Still, though these studies are important, Guillemin says a lot more research is needed. Extrapolating what the results mean for chemotherapy treatment in humans at this point is not really possible. “Every person has a different microbial community … so we have no way of predicting what any one person’s response to chemo would be.” She says that researchers now need to study different communities of gut bacteria, but this is a challenge as “we really don’t understand everything about how these communities function.”
That’s where Guillemin’s own research comes in. Studying different germ communities is complex, but in her lab, Guillemin is approaching the issue by looking at simple systems – those in zebra fish. “We want to figure out the rules of these simpler communities to understand more complex communities … to extrapolate to larger animals, such as people.”
When Gut Bacteria Goes Bad
One area that Guillemin says she and her lab partners are learning more about is how gut bacteria influence the rates of cell turnover in the lining of the gut. This work, which is funded by the American Cancer Society, is essentially exploring a connection between gut bacteria and the formation of cancer. “The bottom line the research is telling us is that gut bacteria play a role in regulating the program of cell proliferation and we know that program goes awry in colorectal cancers,” says Guillemin.
Indeed, another recent study, conducted by researchers at NYU Langone Medical Center, found that “colorectal cancer patients had fewer beneficial bacteria … than people without the disease.” One of the study’s authors said in a statement that “identification of these microbes may open the door for colorectal cancer prevention and treatment.”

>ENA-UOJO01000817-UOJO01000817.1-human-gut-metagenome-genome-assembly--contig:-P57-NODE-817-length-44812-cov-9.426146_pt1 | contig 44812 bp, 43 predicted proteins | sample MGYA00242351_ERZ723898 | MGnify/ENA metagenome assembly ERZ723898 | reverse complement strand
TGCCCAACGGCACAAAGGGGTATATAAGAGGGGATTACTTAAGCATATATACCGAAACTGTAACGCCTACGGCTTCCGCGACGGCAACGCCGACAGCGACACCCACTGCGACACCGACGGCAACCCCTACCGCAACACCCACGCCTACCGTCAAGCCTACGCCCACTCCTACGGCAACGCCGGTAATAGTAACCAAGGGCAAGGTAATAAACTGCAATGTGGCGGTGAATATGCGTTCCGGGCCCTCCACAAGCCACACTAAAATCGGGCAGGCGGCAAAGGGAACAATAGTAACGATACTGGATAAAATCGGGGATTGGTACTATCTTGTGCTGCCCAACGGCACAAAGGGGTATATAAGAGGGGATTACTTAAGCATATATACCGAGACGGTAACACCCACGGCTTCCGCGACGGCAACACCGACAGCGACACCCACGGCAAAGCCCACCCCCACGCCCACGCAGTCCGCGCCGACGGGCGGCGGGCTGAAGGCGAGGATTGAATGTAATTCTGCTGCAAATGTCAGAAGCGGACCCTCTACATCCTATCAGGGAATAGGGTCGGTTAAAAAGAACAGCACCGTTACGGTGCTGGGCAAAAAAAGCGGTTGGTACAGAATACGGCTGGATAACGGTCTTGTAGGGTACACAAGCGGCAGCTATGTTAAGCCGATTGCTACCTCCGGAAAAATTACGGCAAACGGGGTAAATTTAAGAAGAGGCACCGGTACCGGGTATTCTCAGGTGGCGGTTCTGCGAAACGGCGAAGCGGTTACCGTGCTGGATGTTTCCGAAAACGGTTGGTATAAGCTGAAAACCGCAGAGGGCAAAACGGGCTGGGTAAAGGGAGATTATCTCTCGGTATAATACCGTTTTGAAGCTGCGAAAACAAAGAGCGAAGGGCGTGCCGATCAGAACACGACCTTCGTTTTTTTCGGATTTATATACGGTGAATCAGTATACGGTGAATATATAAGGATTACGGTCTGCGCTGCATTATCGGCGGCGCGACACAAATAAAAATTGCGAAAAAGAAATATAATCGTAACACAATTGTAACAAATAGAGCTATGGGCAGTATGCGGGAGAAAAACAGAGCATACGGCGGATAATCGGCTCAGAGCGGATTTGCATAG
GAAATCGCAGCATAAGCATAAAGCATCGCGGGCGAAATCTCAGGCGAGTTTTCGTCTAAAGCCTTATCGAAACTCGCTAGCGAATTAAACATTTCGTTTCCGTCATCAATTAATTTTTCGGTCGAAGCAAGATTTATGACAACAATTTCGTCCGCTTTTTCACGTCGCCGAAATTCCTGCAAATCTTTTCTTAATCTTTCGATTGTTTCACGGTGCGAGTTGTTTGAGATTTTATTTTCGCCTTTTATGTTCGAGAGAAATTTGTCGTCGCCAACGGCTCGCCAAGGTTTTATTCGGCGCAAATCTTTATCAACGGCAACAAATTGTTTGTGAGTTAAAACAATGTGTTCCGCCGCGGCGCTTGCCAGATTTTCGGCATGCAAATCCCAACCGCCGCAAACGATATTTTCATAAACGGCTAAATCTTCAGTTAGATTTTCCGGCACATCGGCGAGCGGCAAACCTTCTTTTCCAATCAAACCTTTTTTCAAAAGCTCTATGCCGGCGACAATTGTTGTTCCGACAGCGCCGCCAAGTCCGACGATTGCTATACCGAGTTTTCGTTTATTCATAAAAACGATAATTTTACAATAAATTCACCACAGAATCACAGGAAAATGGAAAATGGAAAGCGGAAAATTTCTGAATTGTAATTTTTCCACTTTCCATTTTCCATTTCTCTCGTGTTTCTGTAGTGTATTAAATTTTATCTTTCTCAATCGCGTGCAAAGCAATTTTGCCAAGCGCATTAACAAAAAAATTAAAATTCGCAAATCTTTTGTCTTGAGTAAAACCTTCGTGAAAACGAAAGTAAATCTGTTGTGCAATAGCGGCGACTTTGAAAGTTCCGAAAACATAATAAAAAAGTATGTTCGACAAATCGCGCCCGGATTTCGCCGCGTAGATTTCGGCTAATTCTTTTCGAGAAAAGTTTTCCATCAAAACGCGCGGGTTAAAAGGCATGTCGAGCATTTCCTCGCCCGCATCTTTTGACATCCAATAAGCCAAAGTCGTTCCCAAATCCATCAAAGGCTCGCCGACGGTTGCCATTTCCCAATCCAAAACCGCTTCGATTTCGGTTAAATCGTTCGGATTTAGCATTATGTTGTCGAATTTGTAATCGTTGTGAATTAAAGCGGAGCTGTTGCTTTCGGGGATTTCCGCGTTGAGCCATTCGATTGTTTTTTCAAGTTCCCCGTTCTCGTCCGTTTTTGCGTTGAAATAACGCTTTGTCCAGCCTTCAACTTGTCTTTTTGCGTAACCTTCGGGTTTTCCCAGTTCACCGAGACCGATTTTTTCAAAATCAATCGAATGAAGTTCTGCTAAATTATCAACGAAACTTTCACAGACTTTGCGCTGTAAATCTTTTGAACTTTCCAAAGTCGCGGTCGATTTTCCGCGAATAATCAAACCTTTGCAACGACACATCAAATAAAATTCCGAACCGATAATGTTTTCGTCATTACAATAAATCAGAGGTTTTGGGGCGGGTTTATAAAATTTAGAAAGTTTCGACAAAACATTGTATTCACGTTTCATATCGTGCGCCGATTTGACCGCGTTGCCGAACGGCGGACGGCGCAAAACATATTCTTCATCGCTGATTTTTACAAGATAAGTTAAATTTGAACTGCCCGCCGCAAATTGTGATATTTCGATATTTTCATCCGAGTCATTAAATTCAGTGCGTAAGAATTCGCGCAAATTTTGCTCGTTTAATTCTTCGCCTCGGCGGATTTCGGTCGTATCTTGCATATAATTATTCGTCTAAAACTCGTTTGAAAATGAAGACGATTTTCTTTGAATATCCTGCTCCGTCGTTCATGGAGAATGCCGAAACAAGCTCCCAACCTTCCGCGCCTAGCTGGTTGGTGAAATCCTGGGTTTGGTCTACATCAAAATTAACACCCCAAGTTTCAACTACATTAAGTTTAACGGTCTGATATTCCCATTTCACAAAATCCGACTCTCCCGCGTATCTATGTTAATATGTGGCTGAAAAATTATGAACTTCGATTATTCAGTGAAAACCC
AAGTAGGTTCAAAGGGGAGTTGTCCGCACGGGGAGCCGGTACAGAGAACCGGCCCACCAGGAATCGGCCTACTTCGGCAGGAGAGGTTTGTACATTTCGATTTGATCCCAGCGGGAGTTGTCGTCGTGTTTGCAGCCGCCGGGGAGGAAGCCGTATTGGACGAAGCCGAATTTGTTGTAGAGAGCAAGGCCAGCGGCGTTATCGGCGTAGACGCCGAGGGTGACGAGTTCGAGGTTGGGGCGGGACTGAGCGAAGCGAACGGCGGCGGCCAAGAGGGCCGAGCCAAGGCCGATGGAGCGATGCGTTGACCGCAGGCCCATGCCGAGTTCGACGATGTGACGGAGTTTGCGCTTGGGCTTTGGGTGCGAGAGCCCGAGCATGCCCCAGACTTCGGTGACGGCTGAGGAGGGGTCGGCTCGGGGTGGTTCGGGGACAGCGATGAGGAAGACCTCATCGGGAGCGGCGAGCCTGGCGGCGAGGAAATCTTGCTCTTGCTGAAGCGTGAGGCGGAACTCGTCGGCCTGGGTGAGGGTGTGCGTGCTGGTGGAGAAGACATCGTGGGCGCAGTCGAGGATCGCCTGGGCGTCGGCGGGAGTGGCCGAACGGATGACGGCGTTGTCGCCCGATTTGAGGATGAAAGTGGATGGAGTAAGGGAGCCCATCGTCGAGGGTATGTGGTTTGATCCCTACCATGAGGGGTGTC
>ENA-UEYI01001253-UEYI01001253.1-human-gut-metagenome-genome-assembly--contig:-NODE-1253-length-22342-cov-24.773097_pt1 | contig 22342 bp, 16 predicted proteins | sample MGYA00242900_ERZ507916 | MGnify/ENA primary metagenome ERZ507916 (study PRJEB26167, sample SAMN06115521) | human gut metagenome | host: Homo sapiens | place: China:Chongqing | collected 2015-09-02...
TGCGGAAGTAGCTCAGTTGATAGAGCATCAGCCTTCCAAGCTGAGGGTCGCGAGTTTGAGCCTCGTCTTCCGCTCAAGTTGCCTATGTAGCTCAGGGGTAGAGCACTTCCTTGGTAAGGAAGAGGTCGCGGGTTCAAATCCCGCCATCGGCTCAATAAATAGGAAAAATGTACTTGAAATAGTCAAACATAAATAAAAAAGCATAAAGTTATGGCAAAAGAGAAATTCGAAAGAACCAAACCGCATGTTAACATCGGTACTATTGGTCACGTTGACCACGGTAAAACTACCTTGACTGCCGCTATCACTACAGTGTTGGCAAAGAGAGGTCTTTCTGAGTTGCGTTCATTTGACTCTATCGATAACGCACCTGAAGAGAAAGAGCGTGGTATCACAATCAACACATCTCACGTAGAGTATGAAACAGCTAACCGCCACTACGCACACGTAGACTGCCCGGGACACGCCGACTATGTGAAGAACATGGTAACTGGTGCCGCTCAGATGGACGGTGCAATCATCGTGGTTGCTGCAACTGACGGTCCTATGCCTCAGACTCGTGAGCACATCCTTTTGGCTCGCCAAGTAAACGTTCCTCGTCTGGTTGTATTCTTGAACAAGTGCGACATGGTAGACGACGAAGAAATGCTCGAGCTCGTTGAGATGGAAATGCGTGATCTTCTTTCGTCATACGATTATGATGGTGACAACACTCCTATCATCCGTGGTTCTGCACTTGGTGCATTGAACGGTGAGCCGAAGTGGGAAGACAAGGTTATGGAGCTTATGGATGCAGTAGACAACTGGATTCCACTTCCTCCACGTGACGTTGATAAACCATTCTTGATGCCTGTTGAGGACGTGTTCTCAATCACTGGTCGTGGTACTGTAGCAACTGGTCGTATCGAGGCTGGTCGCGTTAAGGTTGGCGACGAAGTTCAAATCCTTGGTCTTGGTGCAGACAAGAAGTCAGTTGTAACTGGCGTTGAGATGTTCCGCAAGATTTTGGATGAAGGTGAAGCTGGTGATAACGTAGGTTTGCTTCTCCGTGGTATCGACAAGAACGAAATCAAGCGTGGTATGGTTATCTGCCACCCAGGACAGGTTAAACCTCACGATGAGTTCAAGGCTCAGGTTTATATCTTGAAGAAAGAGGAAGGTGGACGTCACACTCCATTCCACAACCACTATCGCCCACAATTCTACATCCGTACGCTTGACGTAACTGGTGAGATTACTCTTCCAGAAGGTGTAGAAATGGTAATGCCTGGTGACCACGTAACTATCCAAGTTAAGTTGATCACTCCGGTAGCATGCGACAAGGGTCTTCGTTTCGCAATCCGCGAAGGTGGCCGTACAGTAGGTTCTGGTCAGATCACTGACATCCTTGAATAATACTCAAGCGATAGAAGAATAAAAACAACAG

Identifying the role of specific microbes is exactly what Guillemin and her team are now doing. They are looking at the effects of individual bacteria in the process of cell turnover to see what each member contributes to this process.
“Ultimately it might be that when a patient is diagnosed with risk for colorectal cancer because of inherited mutations or early polyps, maybe a clinician will also want to think about what is the compilation of gut bacteria in that person – is there too much of one member and should we maybe try to change that with probiotics.” What Guillemin is getting at is that better understanding gut bacteria may help in cancer prevention. “In thinking about the entire ecology of cancer development, we have to think not just about the cancer cells, but also all the cells and bacteria around them.”
Guillemin’s research along with the recent studies about the role gut bacteria play in chemotherapy treatment highlight an extremely complex and rapidly evolving area of cancer research. The composition of the human microbiome and the many ways – both good and bad – in which it affects health could increasingly play a leading role in how people think about and manage their health.
VIDEO: You are Your Microbes (by Karen Guillemin)